No decision made on keeping Appleton Catholic school open

By | December 11, 2009

“They had a proposal for us. We had some questions for them,” said Tony Abts, president of ACES Xavier. “We went back to our finance committee to work on some things. They’re coming back with some answers. Both sides are working together to see if we have a plan that we can go forward with.”

Catholic Central is one of four elementary schools in the ACES Xavier school system. Due to declining enrollment concerns and a projected budget shortfall in the 2010-2011 school years, the ACES corporate board had decided to close one of the schools at the end of the current school year.

However, a concerted grassroots effort arose and came forward with a four-point plan to keep all the system schools open. The plan was presented to Bishop David Ricken and the ACES board of trustees, as well as the general public at a Nov. 17 town hall style meeting. The plan includes:

• Fund-raising;

• Increasing enrollment at all the schools;

• Promotion and marketing of the system;

• Opening a daycare center at the Catholic Central site.

Deacon Gerry Schraufnagel of St. Mary Parish, which owns the building housing Catholic Central, said that the main efforts since Nov. 17 have been on fund-raising and getting information out about ACES.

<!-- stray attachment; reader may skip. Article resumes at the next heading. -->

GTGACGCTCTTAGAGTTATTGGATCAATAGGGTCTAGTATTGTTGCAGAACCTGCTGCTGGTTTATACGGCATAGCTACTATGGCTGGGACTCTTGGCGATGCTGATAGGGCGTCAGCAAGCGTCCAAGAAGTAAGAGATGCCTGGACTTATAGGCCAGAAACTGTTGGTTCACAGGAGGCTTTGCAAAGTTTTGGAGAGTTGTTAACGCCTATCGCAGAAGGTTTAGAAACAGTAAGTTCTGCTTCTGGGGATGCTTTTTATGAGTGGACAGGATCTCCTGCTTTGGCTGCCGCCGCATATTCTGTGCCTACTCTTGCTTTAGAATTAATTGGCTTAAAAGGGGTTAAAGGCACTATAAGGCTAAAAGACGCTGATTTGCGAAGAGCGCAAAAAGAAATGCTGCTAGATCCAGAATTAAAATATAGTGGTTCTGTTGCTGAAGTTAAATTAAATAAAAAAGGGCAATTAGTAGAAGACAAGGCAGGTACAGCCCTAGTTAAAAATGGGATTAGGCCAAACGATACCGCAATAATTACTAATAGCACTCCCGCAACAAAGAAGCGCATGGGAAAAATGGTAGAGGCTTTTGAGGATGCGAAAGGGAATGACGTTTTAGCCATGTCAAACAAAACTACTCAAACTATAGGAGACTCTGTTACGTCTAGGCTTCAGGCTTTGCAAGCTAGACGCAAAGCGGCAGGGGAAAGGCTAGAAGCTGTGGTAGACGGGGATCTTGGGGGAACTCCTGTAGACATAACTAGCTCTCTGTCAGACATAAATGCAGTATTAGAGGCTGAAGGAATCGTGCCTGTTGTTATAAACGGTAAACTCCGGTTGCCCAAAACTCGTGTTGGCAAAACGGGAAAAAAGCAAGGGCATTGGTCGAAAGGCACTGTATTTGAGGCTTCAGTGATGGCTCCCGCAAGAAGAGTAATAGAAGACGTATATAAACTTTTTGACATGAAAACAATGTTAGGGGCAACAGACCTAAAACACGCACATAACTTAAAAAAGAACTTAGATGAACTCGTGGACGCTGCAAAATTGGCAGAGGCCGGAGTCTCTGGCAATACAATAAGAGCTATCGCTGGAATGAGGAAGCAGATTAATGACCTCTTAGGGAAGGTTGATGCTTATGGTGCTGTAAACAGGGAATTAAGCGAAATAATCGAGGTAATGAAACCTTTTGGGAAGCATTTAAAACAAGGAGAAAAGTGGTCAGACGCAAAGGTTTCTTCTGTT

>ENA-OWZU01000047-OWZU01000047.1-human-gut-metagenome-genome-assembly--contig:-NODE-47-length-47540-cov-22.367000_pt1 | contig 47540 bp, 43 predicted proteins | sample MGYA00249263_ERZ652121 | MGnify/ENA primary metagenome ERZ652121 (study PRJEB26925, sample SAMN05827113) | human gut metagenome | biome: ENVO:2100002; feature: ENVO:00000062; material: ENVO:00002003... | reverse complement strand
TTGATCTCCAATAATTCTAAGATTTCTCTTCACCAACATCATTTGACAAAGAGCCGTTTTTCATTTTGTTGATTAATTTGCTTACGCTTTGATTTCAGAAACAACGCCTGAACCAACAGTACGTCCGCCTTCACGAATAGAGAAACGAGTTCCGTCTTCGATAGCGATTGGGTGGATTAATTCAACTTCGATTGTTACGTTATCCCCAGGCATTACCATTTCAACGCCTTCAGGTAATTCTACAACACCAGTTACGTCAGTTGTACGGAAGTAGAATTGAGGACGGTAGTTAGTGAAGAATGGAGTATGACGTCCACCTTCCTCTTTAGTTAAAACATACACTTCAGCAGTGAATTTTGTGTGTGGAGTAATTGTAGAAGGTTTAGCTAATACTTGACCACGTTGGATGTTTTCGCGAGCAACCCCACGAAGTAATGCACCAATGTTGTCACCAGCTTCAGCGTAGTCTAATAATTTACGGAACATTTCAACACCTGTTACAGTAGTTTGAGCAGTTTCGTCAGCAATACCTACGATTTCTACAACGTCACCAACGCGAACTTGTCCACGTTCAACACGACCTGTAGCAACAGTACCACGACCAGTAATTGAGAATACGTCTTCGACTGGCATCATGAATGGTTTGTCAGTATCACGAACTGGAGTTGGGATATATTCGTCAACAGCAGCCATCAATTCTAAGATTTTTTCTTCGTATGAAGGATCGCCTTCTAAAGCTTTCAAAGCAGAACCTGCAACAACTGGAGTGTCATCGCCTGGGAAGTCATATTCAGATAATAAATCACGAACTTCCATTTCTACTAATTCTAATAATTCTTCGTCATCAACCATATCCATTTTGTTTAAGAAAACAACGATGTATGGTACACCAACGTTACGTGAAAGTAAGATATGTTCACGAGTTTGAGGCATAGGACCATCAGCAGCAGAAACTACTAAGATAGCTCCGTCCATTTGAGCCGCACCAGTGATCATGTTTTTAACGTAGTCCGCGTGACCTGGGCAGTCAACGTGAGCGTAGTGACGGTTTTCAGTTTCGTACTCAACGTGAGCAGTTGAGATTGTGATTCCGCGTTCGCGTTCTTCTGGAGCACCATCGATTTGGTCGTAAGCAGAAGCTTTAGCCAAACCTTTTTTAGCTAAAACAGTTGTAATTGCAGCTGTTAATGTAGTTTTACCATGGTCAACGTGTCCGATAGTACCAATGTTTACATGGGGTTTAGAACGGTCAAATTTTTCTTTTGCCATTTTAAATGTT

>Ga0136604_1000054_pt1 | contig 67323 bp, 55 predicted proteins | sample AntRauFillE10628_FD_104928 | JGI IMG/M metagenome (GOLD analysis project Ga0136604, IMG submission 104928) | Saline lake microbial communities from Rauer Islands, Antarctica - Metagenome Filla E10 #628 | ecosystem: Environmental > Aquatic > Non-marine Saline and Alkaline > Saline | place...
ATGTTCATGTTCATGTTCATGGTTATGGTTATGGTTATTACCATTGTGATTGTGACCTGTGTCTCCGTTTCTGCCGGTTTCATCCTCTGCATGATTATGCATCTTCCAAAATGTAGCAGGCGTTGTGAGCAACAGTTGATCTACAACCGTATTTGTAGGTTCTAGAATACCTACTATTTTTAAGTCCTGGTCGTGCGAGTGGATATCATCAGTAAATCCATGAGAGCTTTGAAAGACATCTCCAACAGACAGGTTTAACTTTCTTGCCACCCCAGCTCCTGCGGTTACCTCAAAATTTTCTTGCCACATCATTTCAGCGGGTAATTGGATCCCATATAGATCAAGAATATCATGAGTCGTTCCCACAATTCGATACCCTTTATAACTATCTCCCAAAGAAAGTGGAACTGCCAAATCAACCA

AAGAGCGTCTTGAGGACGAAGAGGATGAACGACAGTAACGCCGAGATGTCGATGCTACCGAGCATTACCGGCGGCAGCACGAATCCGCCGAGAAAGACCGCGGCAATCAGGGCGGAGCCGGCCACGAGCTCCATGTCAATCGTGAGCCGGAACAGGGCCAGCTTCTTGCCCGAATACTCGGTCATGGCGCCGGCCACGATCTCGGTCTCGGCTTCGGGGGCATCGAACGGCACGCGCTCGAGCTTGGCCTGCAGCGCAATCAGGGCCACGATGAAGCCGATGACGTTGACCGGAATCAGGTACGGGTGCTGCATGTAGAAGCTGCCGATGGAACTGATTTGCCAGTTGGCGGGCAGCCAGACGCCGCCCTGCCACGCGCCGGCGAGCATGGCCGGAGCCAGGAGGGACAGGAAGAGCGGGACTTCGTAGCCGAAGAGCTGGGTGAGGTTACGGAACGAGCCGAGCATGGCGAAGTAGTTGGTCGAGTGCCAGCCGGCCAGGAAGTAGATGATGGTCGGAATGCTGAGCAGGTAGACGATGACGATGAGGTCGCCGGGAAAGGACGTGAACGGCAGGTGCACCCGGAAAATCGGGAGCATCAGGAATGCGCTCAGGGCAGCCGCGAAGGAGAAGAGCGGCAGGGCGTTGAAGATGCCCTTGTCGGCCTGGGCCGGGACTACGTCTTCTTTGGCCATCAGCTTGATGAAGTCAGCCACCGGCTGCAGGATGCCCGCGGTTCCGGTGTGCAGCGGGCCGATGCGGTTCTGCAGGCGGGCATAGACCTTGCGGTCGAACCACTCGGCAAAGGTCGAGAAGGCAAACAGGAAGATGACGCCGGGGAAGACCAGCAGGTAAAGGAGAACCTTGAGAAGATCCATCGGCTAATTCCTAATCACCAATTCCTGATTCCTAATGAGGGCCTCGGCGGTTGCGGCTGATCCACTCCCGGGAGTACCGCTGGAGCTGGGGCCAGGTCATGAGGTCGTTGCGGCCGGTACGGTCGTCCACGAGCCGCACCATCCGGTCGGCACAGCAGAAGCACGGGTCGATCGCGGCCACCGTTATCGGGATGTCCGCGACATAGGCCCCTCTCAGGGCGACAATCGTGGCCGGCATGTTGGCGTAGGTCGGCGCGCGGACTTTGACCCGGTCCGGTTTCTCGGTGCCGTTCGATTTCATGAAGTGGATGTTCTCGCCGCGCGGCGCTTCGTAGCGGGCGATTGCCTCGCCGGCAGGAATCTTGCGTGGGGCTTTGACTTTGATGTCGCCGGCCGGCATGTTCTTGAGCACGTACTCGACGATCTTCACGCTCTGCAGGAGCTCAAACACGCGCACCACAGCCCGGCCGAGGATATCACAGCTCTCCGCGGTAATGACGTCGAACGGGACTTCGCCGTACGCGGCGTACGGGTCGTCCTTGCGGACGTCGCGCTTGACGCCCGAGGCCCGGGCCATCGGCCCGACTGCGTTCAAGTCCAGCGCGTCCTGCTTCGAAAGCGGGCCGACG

“We have about $475,000 pledged, over a three-year period,” he told The Compass on Dec. 4. “Our plan is not just a one-year fix; it’s a forever and ever fix and includes increasing enrollment at all ACES campuses.”

Abts has stressed that the ACES system is not currently in a deficit, but would save $450,000 by closing one school now. If they do not close a school at this point, with continued declining enrollment and the increasing costs, the system would face a projected deficit of $304,000 in the 2010-2011 school year.

“It all comes down to being able to grow enrollment,” he said. “That’s the heart of the mission. And the best place to recruit is in our Catholic parishes — to let people know what we have to offer and how it’s a benefit to kids.”

He added that, since September, the system has seen an increase in enrollment of 17 students.

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